Strawberry and Chocolate (Fresa y chocolate)

Diego: I couldn’t resist the temptation. I love strawberry! Mmmm. It’s the one good thing made in Cuba. … Oooh (spooning a whole strawberry out of the dish of ice cream), today is my lucky day! I’m finding wonderful things.
Strawberry and Chocolate is a film about odd couplings, involving relationships between the flamboyantly gay and the innocently straight, the experienced teacher and the naïve student, the desperate counterrevolutionary and the committed party ideologue, the live-and-let-live and the police informant. A simple choice of ice cream flavors encapsulates this clash of ideas: the selection of strawberry, when chocolate is available, is highly suspicious and leads to intrigue and conflict but eventually understanding and friendship.

In addition to the sexually charged scene in the park, when Diego (Perugorría) brings his strawberry ice cream to David’s (Cruz) table, Strawberry and Chocolate includes a highly symbolic dinner scene. Although the only food depicted is a turkey, the viewer understands that, as with so much in the lives of these characters, much is left to the imagination. As Diego explains to David, “Handsome, we have recreated the banquet that Doña Augusta gives in the pages of Paradise [Paradiso]. The most glorious novel ever written on this island. Chapter 7, Cuban edition. Now you will soon belong to the fraternity of Lezama’s [José Lezama Lima] worshippers. Once you read it, you too will understand. (offering the forbidden book) It’s a gift. A first edition signed by its author.” And at the end of the meal, Diego, David, and Nancy (Ibarra) raise a toast to “the lazy shrimp and flaming baroque!”—a reference to the subversive nature of all authentic living.

Released 1995
Directed by Tomás Gutiérrez Alea and Juan Carlos Tabio
Written by Senel Paz

Starring Jorge Perugorría as Diego, Vladimir Cruz as David, Mirta Ibarra as Nancy, Francisco Gattorno as Miguel, Joel Angelino as German, and Marilyn Solaya as Vivian

Awards: 1995 Sundance Film Festival Special Jury Prize Special Mention; 1995 Argentinean Film Critics Association Silver Condor for Best Foreign Film; 1994 Berlin International Film Festival Silver Berlin Bear Special Jury Prize (Alea and Tabío) and Teddy for Best Feature Film; 1995 Goya Award for Best Spanish Language Foreign Film; 1994 Gramado Film Festival Audience Award, Golden Kikitos for Best Actors (Cruz and Perugorría), Best Latin Film, and Best Supporting Actress (Ibarra), and Kikito Critics Prize; 1993 Havana Film Festival ARCI-NOVA Award, Audience Award, Best Actor (Perugorría), Best Director, Best Supporting Actress (Ibarra), FIPRESCI Prize, Grand Coral-First Prize, and OCIC Award; 1995 Premios ACE for Cinema-Best Actor (Perugorría), Cinema-Best Director, Cinema-Best Film, and Cinema-Best Supporting Actor (Cruz).

The Spitfire Grill

Upon her release from prison, Percy (Elliott) chooses to relocate to the tiny town of Gilead, Maine. Even though she has no cooking experience, the sheriff (Walsh) arranges for her to help out at the Spitfire Grill, whose elderly owner, Hannah (Burstyn), is no longer able to handle on her own. Despite the residents’ reluctance to embrace newcomers or change of any sort, Percy perseveres in trying to create a new existence for herself and in the process changes the lives of everyone she encounters.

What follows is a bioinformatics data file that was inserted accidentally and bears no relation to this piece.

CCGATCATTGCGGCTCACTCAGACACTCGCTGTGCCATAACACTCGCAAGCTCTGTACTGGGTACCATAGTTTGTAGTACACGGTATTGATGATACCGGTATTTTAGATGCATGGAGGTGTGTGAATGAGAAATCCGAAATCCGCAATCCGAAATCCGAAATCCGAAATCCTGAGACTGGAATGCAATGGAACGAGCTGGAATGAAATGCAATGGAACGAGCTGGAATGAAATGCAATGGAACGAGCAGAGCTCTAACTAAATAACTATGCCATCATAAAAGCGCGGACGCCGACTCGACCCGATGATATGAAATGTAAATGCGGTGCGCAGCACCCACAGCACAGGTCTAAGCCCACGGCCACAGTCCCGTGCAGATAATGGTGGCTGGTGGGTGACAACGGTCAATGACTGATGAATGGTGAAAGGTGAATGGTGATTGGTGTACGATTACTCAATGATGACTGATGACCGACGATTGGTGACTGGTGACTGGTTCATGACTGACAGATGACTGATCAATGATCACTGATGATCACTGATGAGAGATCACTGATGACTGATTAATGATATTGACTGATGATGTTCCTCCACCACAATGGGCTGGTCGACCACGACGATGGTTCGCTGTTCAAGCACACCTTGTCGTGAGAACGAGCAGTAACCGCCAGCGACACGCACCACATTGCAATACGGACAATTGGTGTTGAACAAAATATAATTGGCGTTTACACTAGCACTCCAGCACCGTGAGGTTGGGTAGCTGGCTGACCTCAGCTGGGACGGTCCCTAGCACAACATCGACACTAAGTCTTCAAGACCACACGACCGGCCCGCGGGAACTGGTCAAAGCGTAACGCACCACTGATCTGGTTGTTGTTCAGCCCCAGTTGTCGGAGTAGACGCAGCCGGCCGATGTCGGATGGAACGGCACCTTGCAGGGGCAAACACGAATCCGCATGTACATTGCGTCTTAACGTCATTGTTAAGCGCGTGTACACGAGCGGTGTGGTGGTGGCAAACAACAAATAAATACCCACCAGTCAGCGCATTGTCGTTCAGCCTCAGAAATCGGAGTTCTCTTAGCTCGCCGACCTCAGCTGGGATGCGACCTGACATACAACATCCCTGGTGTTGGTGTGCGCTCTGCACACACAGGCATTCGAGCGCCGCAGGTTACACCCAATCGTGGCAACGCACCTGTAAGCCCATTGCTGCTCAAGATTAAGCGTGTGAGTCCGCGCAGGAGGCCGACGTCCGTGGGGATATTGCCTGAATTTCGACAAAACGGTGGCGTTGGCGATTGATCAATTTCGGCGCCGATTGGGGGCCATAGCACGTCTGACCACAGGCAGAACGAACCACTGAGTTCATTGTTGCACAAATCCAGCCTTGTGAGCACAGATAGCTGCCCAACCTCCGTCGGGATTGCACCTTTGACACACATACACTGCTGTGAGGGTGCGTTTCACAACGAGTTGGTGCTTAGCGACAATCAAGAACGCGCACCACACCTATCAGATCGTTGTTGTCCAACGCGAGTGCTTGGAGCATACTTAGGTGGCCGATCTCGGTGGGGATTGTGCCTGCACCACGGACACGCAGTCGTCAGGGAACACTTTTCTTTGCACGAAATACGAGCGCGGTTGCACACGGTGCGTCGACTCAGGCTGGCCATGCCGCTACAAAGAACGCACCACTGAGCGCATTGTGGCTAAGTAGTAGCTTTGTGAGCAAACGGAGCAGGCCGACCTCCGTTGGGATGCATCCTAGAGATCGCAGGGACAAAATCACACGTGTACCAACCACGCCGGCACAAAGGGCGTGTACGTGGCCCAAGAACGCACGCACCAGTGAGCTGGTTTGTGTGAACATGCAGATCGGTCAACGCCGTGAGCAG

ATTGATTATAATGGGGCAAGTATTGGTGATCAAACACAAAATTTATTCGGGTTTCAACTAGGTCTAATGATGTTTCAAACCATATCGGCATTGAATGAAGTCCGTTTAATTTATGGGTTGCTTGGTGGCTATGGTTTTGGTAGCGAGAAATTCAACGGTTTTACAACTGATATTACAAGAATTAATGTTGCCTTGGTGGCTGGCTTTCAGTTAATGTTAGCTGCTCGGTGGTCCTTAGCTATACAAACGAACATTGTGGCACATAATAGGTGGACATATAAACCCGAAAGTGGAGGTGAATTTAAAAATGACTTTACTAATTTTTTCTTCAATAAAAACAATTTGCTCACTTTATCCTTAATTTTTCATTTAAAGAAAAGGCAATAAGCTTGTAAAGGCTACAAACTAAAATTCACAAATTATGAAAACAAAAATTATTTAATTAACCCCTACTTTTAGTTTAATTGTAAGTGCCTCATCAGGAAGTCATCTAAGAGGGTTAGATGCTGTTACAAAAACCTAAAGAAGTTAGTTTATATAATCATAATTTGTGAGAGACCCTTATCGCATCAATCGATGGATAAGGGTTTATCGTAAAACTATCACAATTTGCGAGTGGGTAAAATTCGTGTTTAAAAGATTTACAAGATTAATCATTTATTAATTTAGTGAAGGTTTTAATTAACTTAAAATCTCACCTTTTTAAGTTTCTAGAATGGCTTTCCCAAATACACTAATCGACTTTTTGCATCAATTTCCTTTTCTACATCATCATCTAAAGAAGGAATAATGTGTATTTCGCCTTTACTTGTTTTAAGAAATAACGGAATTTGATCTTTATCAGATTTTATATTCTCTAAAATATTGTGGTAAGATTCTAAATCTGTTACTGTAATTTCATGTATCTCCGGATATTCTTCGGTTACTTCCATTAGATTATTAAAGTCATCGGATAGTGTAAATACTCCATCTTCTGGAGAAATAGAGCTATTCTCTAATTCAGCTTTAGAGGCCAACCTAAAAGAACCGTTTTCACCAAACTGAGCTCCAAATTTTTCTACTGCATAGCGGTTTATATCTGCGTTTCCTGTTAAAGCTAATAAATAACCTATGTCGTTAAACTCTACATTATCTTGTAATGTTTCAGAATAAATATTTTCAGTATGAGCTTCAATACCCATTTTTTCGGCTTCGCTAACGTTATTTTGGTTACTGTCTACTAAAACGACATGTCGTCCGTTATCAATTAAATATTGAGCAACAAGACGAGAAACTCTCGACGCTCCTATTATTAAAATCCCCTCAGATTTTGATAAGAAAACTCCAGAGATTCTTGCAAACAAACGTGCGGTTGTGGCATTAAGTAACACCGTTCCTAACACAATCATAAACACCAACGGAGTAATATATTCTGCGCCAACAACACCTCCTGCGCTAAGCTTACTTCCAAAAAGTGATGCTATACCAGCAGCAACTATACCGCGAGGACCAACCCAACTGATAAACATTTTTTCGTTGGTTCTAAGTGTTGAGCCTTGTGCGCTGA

The Spitfire Grill is no fancy restaurant—it’s a “short order” grill, serving up bacon and eggs and toast, pancakes, or oatmeal for breakfast, soup and burgers and fries for lunch and dinner. It’s basic, hearty fare for people who lead no-frills lives: reliable and consistent, even predictable, as they prefer. She learns quickly, but Percy’s first few days on cooking duty cause many of the customers to question their loyalty to the grill; fortunately for the longevity of the Spitfire Grill, there’s no other eating establishment in town.

Released 1996
Written and directed by Lee David Zlotoff

Starring Alison Elliott as Percy Talbott, Ellen Burstyn as Hannah Ferguson, Marcia Gay Harden as Shelby Goddard, Will Patton as Nahum Goddard, Kieran Mulroney as Joe Sperling, Gailard Sartain as Sheriff Gary Walsh, John M. Jackson as Johnny B./Eli, and Louise De Cormier as Effy Katshaw

Awards: 1998 Australian Cinematographers Society Award of Distinction for Feature Productions Cinema; 1997 Christopher Award for Motion Pictures; 1996 Sundance Film Festival Audience Award Dramatic


Clasky: “Four stars and I’ve never been more unhappy.”
Flor: “I will remember every taste forever.”
Spanglish is a film about the intersection of cultures, depicting how Latinas navigate their way through the Anglo world of southern California. Although John (Sandler) is a highly acclaimed chef whose restaurant earns a four-star review from The New York Times, the movie focuses on interpersonal relations and conflicts—with his wife, Deborah (Leoni); his housekeeper, Flor (Vega); and his daughter, Bernice (Steele). Nevertheless, the director (Brooks) tantalizes the viewer with all-too-brief shots of what this amazing—“fabuloso” is Flor’s word—chef can whip up in a matter of seconds: lamb chops with asparagus; a sandwich of tomato, lettuce, fried egg, and melted cheese on Italian bread; a platter of pears, brie, dill pickles, and olives. It looks so easy, and viewers will be tempted to go straight to the kitchen when the film is over to duplicate these appetizing dishes.

Fun Fact:
One thing that makes Spanglish unusual is that it was shot in sequence—that is, the scenes were filmed in the order in which they appear in the movie. Few movies are filmed this way nowadays.

Released 2004
Written and directed by James L. Brooks

Starring Adam Sandler as John Clasky, Téa Leoni as Deborah Clasky, Paz Vega as Flor Moreno, Cloris Leachman as Evelyn Wright, Shelbie Bruce as Christina Moreno, Sarah Steele as Bernice “Bernie” Clasky, and Ian Hyland as George “Georgie” Clasky

Awards: 2005 Imagen Foundation Award for Best Supporting Actress-Film (Bruce); 2004 PFCS Awards for Best Performance by Youth in a Leading or Supporting Role-Female (Steele) and Breakout of the Year-On Screen (Vega)